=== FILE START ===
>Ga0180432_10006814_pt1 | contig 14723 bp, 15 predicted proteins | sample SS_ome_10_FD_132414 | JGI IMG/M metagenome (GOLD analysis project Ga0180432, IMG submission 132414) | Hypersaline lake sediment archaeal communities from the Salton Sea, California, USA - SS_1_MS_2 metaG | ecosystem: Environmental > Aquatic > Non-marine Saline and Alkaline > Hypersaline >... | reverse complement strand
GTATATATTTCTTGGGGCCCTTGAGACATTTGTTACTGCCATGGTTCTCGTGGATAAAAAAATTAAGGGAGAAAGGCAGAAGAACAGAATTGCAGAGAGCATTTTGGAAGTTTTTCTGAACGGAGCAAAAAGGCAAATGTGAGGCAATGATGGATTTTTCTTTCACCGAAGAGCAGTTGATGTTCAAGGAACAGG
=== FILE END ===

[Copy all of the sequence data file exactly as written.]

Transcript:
>Ga0180432_10006814_pt1 | contig 14723 bp, 15 predicted proteins | sample SS_ome_10_FD_132414 | JGI IMG/M metagenome (GOLD analysis project Ga0180432, IMG submission 132414) | Hypersaline lake sediment archaeal communities from the Salton Sea, California, USA - SS_1_MS_2 metaG | ecosystem: Environmental > Aquatic > Non-marine Saline and Alkaline > Hypersaline >... | reverse complement strand
GTATATATTTCTTGGGGCCCTTGAGACATTTGTTACTGCCATGGTTCTCGTGGATAAAAAAATTAAGGGAGAAAGGCAGAAGAACAGAATTGCAGAGAGCATTTTGGAAGTTTTTCTGAACGGAGCAAAAAGGCAAATGTGAGGCAATGATGGATTTTTCTTTCACCGAAGAGCAGTTGATGTTCAAGGAACAGG